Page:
Divorce is also a major contributor to the undermining of families. Children of divorce have a much greater chance of divorcing than do the children whose biological parents remain together, for many of the reasons mentioned above.  Again, disorder begets disorder.  It is interesting to note, that as the progesterone pill became available in the early 1960s and no-fault divorce spread throughout the US in the late 1960s and early 1970s, that the nuclear family concurrently entered what one sociologist described as “free-fall.”

The importance of the role of the family in developing the character of children, those who form the fabric of society, is supported by the theological anthropology and by the empirical evidence.  The breakdown of families presaged the breakdown we are now seeing quite clearly manifesting itself in society.  Society is, by and large, a reflection of the general state of marriage and family in that society.  The trends we are seeing in society are not promising: the misunderstanding of marriage and the ongoing project of its redefinition will continue to increase the strain on marriage and family life, undermining attempts to counter the undesired affects on society (crime, violence, poverty and high levels of emotional and psychological disorder).

The family, the domestic church, is also the first place in which children learn the faith.  It is the first place of encountering Christ, of encounter with models of holiness, of learning the faith, of being taught to take seriously the discernment of one’s vocation to the priesthood, religious life or marriage and of learning how to promote the faith.  We can say with confidence that since the 1950s the prevalence of parents who understand and take seriously these responsibilities as the first formers of their children’s faith has reached grim levels.  Not only is the lack of parental engagement a problem, the freedom and autonomy for doing so are being steadily eroded by the state and by the public education system, which are increasingly invested in promoting a new, secular orthodoxy among our children (see The New Evangelization and the Human Person), often against parental wishes.  We are beginning to see public policy in which the state is acknowledging less and less the rights of parents having primacy in the education and raising of their children.  Parental freedom and family autonomy are increasingly threatened.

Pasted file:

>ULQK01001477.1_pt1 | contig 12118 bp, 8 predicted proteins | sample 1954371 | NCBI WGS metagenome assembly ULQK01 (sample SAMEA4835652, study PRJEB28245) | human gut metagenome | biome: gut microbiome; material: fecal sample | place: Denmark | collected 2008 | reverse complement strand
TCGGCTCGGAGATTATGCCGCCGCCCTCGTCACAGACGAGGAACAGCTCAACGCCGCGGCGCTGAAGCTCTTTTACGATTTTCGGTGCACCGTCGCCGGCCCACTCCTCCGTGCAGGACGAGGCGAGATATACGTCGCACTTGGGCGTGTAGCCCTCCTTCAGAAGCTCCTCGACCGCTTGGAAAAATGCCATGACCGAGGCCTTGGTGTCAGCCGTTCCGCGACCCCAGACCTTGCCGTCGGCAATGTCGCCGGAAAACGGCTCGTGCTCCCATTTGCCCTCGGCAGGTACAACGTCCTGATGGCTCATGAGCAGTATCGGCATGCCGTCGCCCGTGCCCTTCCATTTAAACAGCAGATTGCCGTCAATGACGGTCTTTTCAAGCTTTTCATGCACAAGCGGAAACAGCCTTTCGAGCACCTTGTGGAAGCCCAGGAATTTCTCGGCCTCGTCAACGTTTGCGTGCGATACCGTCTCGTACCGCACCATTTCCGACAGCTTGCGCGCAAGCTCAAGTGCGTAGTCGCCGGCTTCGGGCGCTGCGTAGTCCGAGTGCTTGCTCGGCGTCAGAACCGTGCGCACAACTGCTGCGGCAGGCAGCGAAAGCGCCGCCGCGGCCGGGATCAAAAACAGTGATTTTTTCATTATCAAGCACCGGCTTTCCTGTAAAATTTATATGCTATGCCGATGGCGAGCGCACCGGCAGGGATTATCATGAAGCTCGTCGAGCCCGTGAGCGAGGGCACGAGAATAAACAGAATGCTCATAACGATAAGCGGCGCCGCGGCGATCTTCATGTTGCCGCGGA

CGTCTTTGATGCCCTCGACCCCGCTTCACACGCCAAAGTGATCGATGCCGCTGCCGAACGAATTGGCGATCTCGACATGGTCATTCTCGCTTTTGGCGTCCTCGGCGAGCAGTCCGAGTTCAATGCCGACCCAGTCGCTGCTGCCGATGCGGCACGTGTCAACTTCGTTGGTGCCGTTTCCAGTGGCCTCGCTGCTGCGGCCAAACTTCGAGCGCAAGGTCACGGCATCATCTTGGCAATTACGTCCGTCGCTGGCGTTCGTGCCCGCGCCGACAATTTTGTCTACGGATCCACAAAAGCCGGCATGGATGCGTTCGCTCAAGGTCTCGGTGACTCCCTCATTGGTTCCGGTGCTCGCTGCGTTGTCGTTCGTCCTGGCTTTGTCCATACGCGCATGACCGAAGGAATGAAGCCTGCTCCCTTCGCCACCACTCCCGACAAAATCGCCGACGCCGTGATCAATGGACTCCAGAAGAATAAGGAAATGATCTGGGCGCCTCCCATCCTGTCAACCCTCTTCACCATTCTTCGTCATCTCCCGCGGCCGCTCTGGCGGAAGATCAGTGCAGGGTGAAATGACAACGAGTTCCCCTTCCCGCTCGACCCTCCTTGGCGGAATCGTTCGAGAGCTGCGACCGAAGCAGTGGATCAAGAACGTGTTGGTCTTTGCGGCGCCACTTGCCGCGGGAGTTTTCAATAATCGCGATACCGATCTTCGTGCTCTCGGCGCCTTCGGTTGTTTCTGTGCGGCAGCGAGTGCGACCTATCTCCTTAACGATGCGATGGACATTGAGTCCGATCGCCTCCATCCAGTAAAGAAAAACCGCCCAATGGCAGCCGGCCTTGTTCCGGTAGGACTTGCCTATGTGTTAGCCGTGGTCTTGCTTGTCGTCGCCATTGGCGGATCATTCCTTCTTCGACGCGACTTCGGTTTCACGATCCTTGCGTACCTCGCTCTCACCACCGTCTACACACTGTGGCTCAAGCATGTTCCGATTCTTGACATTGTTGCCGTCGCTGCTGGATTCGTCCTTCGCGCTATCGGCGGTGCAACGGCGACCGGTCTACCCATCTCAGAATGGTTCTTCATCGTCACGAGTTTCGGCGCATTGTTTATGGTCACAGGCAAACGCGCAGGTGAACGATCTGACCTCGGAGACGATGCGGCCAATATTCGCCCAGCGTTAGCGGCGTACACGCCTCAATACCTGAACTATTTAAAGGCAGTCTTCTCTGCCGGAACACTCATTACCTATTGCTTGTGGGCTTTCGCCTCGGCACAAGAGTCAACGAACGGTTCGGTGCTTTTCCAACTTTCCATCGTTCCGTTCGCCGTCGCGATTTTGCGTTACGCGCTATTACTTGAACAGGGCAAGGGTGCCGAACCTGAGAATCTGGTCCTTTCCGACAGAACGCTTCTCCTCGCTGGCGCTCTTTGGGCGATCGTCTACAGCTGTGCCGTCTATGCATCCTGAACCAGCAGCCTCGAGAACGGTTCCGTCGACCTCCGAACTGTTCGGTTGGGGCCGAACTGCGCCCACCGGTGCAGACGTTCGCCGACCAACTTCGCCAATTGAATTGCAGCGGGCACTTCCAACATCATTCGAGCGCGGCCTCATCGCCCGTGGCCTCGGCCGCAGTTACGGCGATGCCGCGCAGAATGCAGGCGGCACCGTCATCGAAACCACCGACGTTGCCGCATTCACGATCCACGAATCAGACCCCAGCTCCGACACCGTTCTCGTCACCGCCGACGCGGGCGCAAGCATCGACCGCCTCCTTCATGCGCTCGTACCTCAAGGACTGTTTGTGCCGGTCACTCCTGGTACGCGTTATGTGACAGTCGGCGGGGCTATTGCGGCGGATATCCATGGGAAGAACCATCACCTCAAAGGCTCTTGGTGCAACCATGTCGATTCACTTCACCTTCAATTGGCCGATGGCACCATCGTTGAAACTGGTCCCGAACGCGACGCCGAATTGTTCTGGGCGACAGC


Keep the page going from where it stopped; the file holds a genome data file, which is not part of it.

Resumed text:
The new evangelization requires renewal in marriage and family life, beginning among Catholic families. Healthy and flourishing marriage and family life are essential to society and to the new evangelization, but the new evangelization also must take into account the current difficulties and make a restoration of authentic marriage and family one of its highest priorities.  Therefore, the new evangelization has to focus much of its efforts on marriage and family formation.  Controversial news stories aside, the crisis of marriage and family and their importance for the new evangelization are the primary reasons that Pope Francis has called an Extraordinary General Assembly of the Synod of Bishops for October 2014 and has dedicated the Ordinary General Assembly for 2015 to the same topic, the crisis of marriage and family.  The bishops are increasingly aware of and concerned about the state of marriage and family in the Church.  Much more needs to be done at the level of the diocese and parish.  Marriage and family ministry must not be limited to the level of the diocese; each parish must also have fulltime, qualified professionals who can support marriage and family through the family life-cycle (from preparation for marriage through to the later years of).  What we are currently doing is woefully inadequate.  Currently the model is to focus on meager marriage preparation programs and then wait until after they have failed.  We then deal with annulments and permit divorce support groups to use parish resources.  What is needed is integration of marriage preparation from the earliest ages of catechesis, and this must continue to be integrated throughout all aspects of parish encounters with children.  We need to focus also on recovery of the understanding of virtue and character, qualities necessary for healthy marriages.  Marriage preparation must also be incorporated into adult education so that parents can take the lead in marriage and vocation preparation of their children from early on.  Parishes also need to develop marriage nurturing programs aimed at critical stages of marriage and family life (e.g. newly weds, first children, children in teen years, midlife, etc.) in order to help avoid crisis.  Yet each parish must also have marriage crisis support programs available as well.  Because of the foundational place of the family in society and the Church, the Institute takes a special interest in studying and promoting marriage and family in support of the new evangelization.